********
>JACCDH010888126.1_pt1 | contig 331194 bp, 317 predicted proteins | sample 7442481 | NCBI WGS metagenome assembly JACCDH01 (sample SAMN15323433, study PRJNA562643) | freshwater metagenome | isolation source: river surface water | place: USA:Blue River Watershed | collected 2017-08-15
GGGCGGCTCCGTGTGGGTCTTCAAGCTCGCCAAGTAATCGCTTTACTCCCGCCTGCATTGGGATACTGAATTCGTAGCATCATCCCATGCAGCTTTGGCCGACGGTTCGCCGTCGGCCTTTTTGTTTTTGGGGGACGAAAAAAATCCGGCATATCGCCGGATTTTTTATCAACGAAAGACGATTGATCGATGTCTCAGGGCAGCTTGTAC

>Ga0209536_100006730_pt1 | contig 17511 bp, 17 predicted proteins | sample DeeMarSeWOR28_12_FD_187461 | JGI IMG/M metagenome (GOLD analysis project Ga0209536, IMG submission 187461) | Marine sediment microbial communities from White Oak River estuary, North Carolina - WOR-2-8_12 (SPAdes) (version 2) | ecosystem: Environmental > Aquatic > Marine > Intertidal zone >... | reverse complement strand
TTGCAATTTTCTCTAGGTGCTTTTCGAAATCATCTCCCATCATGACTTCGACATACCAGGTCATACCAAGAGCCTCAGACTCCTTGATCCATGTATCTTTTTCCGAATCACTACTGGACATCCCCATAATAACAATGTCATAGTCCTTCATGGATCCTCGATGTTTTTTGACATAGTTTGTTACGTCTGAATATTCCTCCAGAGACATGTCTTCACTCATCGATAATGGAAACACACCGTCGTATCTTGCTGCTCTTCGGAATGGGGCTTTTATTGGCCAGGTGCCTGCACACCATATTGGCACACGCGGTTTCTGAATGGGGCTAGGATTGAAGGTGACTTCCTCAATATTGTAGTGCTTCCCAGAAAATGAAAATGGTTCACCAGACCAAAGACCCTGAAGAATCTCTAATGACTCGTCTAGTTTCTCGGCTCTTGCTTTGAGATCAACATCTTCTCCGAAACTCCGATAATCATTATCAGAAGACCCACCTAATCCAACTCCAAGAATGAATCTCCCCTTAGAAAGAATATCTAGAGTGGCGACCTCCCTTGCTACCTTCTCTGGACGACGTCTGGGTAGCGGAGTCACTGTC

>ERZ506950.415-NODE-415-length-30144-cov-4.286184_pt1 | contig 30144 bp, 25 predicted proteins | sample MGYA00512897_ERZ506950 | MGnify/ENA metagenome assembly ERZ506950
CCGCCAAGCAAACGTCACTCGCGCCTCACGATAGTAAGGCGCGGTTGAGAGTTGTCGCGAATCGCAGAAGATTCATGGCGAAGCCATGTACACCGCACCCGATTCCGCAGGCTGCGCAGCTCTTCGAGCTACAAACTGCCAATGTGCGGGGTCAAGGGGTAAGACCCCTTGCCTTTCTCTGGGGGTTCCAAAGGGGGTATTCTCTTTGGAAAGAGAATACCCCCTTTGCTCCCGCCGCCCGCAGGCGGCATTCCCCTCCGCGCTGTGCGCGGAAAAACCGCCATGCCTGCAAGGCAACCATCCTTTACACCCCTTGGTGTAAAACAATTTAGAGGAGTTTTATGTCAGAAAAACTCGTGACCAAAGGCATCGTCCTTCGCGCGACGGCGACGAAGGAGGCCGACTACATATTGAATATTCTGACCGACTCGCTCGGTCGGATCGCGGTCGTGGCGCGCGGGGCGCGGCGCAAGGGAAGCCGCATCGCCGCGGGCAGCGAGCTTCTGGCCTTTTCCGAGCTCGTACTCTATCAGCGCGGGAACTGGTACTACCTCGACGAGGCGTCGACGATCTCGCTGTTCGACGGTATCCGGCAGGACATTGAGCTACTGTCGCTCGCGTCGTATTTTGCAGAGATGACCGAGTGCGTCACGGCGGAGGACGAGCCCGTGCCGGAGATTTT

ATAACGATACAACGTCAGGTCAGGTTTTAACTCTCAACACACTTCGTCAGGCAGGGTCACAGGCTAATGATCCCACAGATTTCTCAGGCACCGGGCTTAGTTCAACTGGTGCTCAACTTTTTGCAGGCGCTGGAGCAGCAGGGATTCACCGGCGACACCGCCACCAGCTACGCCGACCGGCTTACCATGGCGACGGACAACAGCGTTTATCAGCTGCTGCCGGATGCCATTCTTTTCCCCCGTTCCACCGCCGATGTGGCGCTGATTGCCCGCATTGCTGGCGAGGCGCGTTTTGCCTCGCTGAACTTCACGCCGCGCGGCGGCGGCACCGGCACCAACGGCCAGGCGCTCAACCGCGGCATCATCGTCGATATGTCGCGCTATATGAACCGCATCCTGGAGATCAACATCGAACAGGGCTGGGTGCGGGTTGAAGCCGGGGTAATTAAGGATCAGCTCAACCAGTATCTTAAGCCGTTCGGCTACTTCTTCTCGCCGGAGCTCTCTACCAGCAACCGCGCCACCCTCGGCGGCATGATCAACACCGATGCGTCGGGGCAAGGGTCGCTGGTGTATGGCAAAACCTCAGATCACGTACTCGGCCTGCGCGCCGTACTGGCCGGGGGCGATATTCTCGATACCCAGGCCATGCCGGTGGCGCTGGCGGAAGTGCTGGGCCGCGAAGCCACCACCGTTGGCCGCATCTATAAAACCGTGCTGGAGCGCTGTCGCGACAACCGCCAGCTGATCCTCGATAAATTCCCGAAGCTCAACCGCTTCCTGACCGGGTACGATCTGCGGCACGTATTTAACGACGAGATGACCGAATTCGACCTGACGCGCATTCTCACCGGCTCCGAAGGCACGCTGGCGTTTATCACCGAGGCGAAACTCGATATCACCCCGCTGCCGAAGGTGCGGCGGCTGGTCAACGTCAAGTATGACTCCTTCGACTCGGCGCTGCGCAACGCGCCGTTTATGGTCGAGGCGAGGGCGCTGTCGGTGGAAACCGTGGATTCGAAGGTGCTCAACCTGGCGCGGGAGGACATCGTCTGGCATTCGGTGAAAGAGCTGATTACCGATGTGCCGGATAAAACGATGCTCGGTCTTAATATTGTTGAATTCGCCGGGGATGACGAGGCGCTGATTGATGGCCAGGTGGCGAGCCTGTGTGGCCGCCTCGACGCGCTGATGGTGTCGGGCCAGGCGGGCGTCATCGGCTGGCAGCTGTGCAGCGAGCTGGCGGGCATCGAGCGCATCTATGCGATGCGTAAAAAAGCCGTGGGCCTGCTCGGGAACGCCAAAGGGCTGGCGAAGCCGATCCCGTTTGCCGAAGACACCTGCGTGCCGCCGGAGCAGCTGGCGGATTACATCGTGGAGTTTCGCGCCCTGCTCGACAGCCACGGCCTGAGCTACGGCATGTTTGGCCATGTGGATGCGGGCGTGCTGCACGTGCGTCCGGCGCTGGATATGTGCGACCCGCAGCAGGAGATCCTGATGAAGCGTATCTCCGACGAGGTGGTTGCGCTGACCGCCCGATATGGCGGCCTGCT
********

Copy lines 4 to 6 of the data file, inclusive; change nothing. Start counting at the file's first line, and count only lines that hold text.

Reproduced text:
TTGCAATTTTCTCTAGGTGCTTTTCGAAATCATCTCCCATCATGACTTCGACATACCAGGTCATACCAAGAGCCTCAGACTCCTTGATCCATGTATCTTTTTCCGAATCACTACTGGACATCCCCATAATAACAATGTCATAGTCCTTCATGGATCCTCGATGTTTTTTGACATAGTTTGTTACGTCTGAATATTCCTCCAGAGACATGTCTTCACTCATCGATAATGGAAACACACCGTCGTATCTTGCTGCTCTTCGGAATGGGGCTTTTATTGGCCAGGTGCCTGCACACCATATTGGCACACGCGGTTTCTGAATGGGGCTAGGATTGAAGGTGACTTCCTCAATATTGTAGTGCTTCCCAGAAAATGAAAATGGTTCACCAGACCAAAGACCCTGAAGAATCTCTAATGACTCGTCTAGTTTCTCGGCTCTTGCTTTGAGATCAACATCTTCTCCGAAACTCCGATAATCATTATCAGAAGACCCACCTAATCCAACTCCAAGAATGAATCTCCCCTTAGAAAGAATATCTAGAGTGGCGACCTCCCTTGCTACCTTCTCTGGACGACGTCTGGGTAGCGGAGTCACTGTC

>ERZ506950.415-NODE-415-length-30144-cov-4.286184_pt1 | contig 30144 bp, 25 predicted proteins | sample MGYA00512897_ERZ506950 | MGnify/ENA metagenome assembly ERZ506950
CCGCCAAGCAAACGTCACTCGCGCCTCACGATAGTAAGGCGCGGTTGAGAGTTGTCGCGAATCGCAGAAGATTCATGGCGAAGCCATGTACACCGCACCCGATTCCGCAGGCTGCGCAGCTCTTCGAGCTACAAACTGCCAATGTGCGGGGTCAAGGGGTAAGACCCCTTGCCTTTCTCTGGGGGTTCCAAAGGGGGTATTCTCTTTGGAAAGAGAATACCCCCTTTGCTCCCGCCGCCCGCAGGCGGCATTCCCCTCCGCGCTGTGCGCGGAAAAACCGCCATGCCTGCAAGGCAACCATCCTTTACACCCCTTGGTGTAAAACAATTTAGAGGAGTTTTATGTCAGAAAAACTCGTGACCAAAGGCATCGTCCTTCGCGCGACGGCGACGAAGGAGGCCGACTACATATTGAATATTCTGACCGACTCGCTCGGTCGGATCGCGGTCGTGGCGCGCGGGGCGCGGCGCAAGGGAAGCCGCATCGCCGCGGGCAGCGAGCTTCTGGCCTTTTCCGAGCTCGTACTCTATCAGCGCGGGAACTGGTACTACCTCGACGAGGCGTCGACGATCTCGCTGTTCGACGGTATCCGGCAGGACATTGAGCTACTGTCGCTCGCGTCGTATTTTGCAGAGATGACCGAGTGCGTCACGGCGGAGGACGAGCCCGTGCCGGAGATTTT